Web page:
Kindergarten teachers in Victoria, Australia struck today in support of high quality early years education and parity of pay and esteem with primary colleagues. Although they are just as qualified, early years teachers earn considerably less than those working in primary schools. Their leaders say that such disparity will make it difficult to attract teachers in the sector and that many are leaving as a result of the low pay. Excessive workload is also a problem.

Over 1000 teachers attended a rally at a theatre in the city ahead of a march on the state parliament. The chair of the Victorian Branch of the Australian Education Union (AEU) said in a statement:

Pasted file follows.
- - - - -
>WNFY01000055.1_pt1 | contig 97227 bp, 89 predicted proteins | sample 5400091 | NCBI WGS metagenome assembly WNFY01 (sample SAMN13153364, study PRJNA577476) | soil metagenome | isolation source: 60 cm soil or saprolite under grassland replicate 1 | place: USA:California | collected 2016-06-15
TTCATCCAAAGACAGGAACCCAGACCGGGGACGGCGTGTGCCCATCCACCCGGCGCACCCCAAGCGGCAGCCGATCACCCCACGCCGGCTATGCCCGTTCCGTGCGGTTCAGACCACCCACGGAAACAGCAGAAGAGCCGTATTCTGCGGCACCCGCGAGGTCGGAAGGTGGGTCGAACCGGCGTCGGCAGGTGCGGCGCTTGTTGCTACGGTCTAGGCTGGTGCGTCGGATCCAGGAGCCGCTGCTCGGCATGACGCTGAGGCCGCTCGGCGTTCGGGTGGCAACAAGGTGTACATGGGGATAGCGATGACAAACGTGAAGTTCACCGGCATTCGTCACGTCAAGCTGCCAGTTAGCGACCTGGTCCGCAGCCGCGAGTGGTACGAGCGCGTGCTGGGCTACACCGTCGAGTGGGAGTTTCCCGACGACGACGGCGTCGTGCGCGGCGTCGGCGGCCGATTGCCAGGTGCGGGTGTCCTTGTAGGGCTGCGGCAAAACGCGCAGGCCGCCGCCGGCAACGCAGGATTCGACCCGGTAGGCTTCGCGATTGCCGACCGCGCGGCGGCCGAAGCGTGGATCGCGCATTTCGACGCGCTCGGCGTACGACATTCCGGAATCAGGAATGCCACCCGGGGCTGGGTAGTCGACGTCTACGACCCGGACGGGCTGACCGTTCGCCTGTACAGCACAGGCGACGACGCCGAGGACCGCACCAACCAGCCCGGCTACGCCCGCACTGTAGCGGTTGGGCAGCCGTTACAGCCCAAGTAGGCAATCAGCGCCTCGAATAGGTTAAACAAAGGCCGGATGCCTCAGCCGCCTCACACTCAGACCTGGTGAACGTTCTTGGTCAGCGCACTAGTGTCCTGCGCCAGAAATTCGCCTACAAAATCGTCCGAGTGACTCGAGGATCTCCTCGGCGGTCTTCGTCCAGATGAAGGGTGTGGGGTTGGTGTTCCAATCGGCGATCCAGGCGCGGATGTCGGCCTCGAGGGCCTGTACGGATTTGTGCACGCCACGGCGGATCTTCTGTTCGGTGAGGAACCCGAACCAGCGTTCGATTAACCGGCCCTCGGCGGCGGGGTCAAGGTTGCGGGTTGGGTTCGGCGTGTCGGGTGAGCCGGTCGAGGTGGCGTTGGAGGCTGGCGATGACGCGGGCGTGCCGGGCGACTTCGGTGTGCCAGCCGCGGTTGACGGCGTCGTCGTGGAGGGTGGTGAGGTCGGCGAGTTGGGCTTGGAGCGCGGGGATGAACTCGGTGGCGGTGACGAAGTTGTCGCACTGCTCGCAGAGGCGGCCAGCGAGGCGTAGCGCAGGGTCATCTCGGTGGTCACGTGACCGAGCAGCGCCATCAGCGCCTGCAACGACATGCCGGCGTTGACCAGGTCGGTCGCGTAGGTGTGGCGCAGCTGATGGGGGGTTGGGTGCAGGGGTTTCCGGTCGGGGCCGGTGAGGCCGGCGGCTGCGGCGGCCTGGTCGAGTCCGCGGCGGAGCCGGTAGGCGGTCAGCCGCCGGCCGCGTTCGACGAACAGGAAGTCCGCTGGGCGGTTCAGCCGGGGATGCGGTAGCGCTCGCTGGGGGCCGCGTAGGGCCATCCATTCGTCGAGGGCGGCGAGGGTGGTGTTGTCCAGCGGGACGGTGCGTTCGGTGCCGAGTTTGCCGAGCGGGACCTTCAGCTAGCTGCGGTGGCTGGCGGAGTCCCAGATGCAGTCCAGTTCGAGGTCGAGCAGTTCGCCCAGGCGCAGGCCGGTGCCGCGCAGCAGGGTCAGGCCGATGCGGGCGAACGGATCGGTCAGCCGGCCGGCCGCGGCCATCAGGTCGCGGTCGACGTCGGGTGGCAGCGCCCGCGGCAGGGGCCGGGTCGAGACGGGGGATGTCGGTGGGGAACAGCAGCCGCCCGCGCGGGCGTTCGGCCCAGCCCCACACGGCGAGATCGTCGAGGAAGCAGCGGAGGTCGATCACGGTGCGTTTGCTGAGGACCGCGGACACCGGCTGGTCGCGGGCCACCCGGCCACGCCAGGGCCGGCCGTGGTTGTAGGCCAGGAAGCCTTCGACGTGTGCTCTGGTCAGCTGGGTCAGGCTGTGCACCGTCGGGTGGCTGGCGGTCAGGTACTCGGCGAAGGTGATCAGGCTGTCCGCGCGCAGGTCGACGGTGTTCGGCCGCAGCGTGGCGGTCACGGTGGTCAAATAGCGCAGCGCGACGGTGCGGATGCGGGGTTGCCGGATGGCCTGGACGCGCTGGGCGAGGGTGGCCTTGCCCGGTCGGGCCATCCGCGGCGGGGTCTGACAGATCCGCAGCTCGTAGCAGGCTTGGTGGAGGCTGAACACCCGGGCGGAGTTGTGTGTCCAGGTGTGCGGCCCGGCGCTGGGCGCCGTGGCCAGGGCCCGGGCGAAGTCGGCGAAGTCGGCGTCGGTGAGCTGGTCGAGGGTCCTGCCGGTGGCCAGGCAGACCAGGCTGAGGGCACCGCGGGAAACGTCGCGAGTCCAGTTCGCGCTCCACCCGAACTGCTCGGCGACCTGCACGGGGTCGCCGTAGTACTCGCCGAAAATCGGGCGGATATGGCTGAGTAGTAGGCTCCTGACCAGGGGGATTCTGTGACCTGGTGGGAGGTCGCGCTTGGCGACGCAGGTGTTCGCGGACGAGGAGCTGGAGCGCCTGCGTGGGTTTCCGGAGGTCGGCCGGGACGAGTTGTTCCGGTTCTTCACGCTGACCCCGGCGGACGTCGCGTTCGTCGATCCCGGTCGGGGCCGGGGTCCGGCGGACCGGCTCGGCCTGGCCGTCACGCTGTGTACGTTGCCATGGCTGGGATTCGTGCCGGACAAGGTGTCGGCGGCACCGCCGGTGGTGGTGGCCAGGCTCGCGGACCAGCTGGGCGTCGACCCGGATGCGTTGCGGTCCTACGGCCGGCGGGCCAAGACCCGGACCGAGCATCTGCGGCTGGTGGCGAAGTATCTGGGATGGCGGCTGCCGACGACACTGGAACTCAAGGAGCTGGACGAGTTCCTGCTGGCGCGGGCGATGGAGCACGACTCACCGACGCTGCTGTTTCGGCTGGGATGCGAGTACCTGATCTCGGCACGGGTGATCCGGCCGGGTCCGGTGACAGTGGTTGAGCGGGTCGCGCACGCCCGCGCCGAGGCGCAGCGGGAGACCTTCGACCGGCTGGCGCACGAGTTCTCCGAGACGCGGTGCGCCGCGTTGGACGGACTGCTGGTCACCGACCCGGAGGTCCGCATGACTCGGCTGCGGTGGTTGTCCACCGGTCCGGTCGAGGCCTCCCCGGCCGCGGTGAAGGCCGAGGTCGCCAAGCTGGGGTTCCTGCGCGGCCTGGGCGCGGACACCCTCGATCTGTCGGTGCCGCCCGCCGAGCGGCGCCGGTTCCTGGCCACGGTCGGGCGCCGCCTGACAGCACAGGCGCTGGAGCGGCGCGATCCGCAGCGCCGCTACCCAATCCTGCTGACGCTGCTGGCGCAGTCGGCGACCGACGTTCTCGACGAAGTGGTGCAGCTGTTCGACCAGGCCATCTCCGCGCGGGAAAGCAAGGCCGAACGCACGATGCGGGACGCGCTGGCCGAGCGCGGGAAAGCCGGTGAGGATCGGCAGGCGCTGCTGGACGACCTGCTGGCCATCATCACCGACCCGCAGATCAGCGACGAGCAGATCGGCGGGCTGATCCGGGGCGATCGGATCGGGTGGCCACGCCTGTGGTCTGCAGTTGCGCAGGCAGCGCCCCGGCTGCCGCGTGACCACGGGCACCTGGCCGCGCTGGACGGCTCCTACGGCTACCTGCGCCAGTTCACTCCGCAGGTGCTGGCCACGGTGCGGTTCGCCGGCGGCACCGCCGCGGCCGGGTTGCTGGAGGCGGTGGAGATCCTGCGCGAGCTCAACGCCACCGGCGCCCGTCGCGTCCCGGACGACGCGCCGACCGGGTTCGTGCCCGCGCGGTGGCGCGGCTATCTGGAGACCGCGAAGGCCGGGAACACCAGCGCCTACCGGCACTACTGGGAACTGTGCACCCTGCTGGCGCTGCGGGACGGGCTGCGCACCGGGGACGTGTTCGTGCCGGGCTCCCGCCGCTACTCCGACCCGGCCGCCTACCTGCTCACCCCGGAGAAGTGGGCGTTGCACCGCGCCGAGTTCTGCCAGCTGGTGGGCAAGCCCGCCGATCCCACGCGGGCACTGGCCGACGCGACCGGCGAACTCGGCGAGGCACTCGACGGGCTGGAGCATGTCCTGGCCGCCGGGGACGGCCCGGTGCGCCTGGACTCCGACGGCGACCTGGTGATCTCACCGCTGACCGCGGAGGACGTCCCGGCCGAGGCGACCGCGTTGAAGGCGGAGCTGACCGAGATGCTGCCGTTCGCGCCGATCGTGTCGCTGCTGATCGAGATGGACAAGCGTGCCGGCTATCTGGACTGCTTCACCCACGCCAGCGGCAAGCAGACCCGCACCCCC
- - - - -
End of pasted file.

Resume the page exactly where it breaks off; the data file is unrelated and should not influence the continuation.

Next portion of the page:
"It’s clear that the early childhood profession and preschool communities are not being taken seriously by the Victorian State Government. Throughout the long-running negotiations, there has been no commitment to securing fair and reasonable employment conditions for staff. We need to be able to attract and retain a high quality workforce. Without this, children miss out on the crucial milestone of early childhood education."

The AEU Vice-President for early childhood education issued a call to members: "This action isn't just about stopping work – it's a show of strength and unity, and it's everybody's fight."  The call has certainly been heeded with many kindergartens closed and thousands of teachers on strike today.